View Full Version : Questions on pain!
I have a few questions about pain and pain relief.
Firstly, the feeling of contractions - the worst pain I have experienced is when I sprained my ankle and thought I was going to die from the pain (haha) - is the pain like breaking a bone, i want to kill myself pain, or like a million 'far out this hurts' period pains?
Secondly, do you have a local for an episiotomy?
And finally, do you have a local for an epidural and if so, can you still experience pain from the epidural needle?
Hi there :)
My contractions I compared very much to period pain. Bad period pain. And thats coming from someone who had period pain maybe once or twice in her whole life! It really wasn't so bad, cos it came and went. And its a good kind of pain, each contraction brings you closer to meeting your bub, so just focus on that. The worst contractions are the ones right at the end before you can start to push. But once you can start to push, its all downhill from there, and I found the pain MUCH easier to bear once i was allowed to push during them.
Have no idea on the episiotomy, but i think they might do a local. Depends on the situation though i guess.
I'm pretty sure you get a local for the epidural so you dont' feel the needle. But again, I didn't have one, so don't quote me on that!!
I had both and wouldnt have a clue if i was given a local for either. But I did have the epi before the episiotimy so that probably helped when I think about it. I think the episiotimy freaked by poor hubby out more than me!!
With the epi, I was desperate for the pain relief and I think there was a tiny sting- but bliss afterwards.
Whoa! Big questions! I'll see how I can help
First off, the pain from spraining your ankle is an indication of something being awry with your body. Labour pain is a sign that your body is working well - and remember, not all women have painful labours anyway! A labouring woman is like an elite athlete and ought to be treated similarly. No one offers pain relief when you're running a marathon because the pain is considered normal and good. Same with birth :D Labour that occurs spontaneously (ie not induced) is usually a slow build up over many hours and your body and brain are in tune with what's happening. Your endorphin load grows through labour so you retreat into labour land, like a trance, if you are well supported, feel safe and it also helps to dim the lights and make sure people aren't talking without good reason. If you choose to birth in a hospital you really must have good support to get you through this. A doula is utterly essential for this.
If you're anxious about episiotomy, just say no. There is no medical reason for it and a wealth of scientific research clearly showing that it is a dangerous and unnecessary procedure. You need it written in your records, on your comprehensive birth plan and also have your support people well clued in. Another reason to have a doula! :D If you are upright or in water it is also more difficult to cut your vagina open and simply being unavailable often keeps scissorhappy Obs away. Provided you are in an upright position and only pushing when your body feels overwhelmed by the urge to push and allowed plenty of time to get all the lovely stretching of your perineum happening, you won't tear either. Some women get a local for it, some don't. But if you don't want it, just tell everyone present that under no circumstances are they to cut your vagina open.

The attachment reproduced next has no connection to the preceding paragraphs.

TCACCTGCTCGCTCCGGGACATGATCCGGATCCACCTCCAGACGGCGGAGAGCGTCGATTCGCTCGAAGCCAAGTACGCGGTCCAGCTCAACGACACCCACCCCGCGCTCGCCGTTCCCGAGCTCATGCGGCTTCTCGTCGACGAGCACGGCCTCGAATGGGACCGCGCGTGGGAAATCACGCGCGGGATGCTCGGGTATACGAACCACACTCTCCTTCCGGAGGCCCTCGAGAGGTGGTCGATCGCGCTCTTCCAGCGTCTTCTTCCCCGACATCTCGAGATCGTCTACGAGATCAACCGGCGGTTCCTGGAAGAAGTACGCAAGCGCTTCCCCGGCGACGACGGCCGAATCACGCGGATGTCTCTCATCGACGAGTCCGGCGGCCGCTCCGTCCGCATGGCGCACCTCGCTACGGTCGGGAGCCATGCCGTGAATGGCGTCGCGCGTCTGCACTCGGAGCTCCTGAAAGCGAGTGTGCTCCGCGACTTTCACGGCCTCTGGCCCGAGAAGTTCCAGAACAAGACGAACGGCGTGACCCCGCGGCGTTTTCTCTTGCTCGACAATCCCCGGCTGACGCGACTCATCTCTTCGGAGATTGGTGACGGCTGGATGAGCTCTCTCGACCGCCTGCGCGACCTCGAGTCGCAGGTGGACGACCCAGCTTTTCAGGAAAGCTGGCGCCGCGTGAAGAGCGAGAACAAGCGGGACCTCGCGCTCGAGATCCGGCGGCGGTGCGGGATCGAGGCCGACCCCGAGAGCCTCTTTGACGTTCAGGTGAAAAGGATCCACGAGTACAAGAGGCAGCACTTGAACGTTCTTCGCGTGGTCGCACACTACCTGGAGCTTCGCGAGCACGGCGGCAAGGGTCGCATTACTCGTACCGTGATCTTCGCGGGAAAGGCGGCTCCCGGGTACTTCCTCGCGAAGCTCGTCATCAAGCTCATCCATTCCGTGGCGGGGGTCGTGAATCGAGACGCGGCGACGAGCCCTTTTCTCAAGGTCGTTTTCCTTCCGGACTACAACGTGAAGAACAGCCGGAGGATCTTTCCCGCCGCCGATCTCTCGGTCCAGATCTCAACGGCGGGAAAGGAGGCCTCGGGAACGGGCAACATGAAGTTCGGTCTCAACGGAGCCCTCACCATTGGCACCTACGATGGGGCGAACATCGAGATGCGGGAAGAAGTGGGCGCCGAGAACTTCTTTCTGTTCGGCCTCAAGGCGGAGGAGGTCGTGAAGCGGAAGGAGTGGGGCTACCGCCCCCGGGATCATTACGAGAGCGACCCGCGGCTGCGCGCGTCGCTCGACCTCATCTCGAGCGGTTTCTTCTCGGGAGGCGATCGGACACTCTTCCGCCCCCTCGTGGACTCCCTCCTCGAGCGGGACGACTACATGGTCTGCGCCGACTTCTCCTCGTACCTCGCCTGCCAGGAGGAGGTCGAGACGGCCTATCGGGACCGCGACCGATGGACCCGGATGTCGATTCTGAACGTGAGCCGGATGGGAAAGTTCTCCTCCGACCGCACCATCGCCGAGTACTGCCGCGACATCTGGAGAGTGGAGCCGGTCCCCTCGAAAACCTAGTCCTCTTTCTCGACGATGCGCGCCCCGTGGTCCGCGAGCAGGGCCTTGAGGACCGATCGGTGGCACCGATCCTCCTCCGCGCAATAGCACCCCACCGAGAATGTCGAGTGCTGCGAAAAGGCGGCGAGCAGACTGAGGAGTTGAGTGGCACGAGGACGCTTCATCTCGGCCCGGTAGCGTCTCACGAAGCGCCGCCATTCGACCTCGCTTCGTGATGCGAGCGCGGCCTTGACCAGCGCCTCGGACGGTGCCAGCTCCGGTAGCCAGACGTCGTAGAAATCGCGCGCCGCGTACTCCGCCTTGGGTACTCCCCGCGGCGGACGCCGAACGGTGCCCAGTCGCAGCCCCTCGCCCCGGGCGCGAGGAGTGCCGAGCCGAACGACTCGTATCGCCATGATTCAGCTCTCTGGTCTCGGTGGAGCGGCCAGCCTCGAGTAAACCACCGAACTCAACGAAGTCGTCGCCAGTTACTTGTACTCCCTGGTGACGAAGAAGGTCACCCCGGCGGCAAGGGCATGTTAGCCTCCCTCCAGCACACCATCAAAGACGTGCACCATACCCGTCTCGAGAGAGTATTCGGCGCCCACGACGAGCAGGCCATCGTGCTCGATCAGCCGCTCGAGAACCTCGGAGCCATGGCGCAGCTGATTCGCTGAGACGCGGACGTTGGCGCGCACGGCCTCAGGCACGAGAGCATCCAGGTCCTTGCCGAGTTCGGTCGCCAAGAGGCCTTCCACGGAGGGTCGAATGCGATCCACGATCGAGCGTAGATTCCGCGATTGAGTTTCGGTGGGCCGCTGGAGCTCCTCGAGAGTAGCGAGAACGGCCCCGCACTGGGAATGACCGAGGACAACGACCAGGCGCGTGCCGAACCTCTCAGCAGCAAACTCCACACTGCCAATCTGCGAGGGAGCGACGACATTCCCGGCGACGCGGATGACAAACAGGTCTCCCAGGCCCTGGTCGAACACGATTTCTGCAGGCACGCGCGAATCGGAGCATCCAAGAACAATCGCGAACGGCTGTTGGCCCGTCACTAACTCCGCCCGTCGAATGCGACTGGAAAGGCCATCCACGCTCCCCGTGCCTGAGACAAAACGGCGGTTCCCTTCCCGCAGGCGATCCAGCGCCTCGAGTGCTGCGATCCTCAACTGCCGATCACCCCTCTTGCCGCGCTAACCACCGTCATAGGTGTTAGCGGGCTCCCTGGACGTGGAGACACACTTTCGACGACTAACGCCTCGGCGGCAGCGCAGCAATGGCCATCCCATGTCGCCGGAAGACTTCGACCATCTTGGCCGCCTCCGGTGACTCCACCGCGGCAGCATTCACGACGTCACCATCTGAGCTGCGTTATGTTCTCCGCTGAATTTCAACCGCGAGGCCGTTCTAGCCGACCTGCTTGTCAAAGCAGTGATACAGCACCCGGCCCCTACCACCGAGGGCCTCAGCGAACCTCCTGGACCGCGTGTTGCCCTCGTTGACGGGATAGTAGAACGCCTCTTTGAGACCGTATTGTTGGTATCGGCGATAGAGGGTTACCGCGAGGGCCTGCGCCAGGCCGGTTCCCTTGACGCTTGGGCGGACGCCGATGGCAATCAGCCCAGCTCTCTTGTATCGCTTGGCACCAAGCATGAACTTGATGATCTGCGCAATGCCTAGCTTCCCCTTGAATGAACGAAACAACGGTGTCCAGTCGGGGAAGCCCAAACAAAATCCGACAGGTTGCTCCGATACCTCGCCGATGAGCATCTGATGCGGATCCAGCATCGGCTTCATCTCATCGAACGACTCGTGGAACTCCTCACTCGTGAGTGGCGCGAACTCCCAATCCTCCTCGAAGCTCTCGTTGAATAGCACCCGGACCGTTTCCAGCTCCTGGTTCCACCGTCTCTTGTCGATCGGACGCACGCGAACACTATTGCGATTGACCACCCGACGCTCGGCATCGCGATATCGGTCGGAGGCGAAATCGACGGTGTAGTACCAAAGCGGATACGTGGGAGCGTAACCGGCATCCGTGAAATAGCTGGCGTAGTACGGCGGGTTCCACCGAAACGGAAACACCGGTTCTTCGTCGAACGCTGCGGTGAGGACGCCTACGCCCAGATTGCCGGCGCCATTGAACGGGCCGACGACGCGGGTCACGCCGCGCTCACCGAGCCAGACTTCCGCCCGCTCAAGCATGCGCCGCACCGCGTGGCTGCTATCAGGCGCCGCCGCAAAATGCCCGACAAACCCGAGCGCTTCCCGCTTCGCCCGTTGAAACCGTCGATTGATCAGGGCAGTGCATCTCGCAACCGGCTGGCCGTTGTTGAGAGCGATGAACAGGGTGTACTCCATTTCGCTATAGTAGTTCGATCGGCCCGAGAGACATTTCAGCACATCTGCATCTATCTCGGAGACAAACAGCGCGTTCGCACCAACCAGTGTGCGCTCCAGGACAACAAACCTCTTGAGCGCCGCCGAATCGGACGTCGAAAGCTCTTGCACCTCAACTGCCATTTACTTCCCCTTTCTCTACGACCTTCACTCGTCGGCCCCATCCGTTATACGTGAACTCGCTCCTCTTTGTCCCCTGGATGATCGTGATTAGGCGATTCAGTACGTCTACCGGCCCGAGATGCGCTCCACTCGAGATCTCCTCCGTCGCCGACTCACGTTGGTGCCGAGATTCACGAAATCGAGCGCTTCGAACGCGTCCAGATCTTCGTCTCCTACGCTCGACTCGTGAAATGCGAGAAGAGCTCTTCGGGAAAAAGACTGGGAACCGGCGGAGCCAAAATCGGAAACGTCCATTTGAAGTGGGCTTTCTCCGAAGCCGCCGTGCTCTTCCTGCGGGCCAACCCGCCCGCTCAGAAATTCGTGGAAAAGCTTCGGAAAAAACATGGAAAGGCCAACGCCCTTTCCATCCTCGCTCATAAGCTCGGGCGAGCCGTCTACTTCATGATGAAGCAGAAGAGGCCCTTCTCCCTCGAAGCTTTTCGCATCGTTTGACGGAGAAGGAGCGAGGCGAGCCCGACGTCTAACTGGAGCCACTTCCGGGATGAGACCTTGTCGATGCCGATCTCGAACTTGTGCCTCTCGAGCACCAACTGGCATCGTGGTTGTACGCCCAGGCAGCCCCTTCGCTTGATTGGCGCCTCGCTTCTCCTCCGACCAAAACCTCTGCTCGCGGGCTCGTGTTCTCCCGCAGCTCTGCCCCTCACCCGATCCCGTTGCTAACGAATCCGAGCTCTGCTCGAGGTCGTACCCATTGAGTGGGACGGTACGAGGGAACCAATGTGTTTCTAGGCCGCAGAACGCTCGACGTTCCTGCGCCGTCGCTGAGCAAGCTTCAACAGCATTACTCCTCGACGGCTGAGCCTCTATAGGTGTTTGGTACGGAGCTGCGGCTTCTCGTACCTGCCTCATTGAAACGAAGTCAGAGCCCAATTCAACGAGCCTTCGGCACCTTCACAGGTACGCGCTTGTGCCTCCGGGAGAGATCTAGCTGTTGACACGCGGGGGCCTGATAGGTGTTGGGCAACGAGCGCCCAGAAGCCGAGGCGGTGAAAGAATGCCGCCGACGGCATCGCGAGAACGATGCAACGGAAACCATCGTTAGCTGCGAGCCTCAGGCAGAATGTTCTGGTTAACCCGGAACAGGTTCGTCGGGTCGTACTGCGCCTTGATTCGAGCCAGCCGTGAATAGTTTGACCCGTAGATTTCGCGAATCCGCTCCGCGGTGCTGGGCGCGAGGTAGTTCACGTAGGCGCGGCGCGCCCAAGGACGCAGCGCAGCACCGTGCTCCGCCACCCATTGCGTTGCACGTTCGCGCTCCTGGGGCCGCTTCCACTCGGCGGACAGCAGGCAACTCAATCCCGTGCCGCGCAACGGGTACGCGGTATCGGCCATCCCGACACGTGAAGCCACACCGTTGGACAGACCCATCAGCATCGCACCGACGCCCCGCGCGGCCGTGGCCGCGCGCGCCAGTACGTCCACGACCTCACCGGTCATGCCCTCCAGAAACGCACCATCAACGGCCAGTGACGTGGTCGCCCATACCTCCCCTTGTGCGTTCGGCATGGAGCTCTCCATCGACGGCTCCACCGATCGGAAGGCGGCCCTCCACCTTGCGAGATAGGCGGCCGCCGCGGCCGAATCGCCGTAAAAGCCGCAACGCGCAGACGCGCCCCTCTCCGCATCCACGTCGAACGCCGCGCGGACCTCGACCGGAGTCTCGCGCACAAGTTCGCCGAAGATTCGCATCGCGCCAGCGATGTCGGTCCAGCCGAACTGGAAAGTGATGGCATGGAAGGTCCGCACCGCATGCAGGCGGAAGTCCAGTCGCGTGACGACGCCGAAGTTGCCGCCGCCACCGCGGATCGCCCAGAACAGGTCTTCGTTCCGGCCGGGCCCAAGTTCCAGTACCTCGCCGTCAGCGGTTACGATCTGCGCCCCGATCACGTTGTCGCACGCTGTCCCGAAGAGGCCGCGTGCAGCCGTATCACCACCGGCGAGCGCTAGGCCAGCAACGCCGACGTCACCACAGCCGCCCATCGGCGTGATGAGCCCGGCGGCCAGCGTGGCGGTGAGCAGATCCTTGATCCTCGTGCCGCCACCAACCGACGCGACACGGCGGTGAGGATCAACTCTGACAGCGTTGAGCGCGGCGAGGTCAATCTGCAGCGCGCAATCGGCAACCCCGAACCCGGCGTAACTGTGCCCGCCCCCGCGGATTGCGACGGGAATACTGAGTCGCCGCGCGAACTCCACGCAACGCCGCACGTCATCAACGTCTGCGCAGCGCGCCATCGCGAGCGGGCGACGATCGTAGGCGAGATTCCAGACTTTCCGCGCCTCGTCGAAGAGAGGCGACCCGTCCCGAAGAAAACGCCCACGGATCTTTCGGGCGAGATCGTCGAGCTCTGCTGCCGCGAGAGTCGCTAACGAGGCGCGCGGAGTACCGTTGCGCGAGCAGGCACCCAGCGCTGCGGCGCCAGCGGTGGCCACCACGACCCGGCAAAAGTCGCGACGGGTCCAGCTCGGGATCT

You don't get a local for an epidural but if you're scared of pain and needles, don't have an epidural. Apart from the complications rate of about 25% up to and including paralysis, we know from 2 recent Australian studies that 60% of women who have epidurals have to have caesareans as a result. There are many many far better, and safer, ways to deal with labour. Again, have it in your records, and on your birth plan. Tell them to not offer you drugs. You're in a hospy, you're not going to forget that they're available ;) As *good* midwives and doulas say, "Offer hugs, not drugs!" I will PM you a heap and the thread on dealing with labour in the Natural Birth forum has heaps from other mamas in here on it.
I have a heap of information about all that I've said to you and I'll PM it to you. And to anyone else who'd like it. Remember, you are the boss, it's your body, your baby and your birth. If you don't want something, make sure everyone knows. I hope you have a really beautiful birth! I'm happy to help if you need anything else :D
I had an episiotomy and I didn't get a choice.
I had to be cut as my bub was a bit stuck and I was tiring quickly from pushing to get her out. She had to be helped out via vacumn extraction. I was also induced as bub was 7 days overdue.
I got a local before he cut me so you don't feel a thing and to be honest you are soo exhausted and in a different kind of pain in another area to be worried about what is happening down there. I remember seeing the needle and thinking where is he going to put that !!!!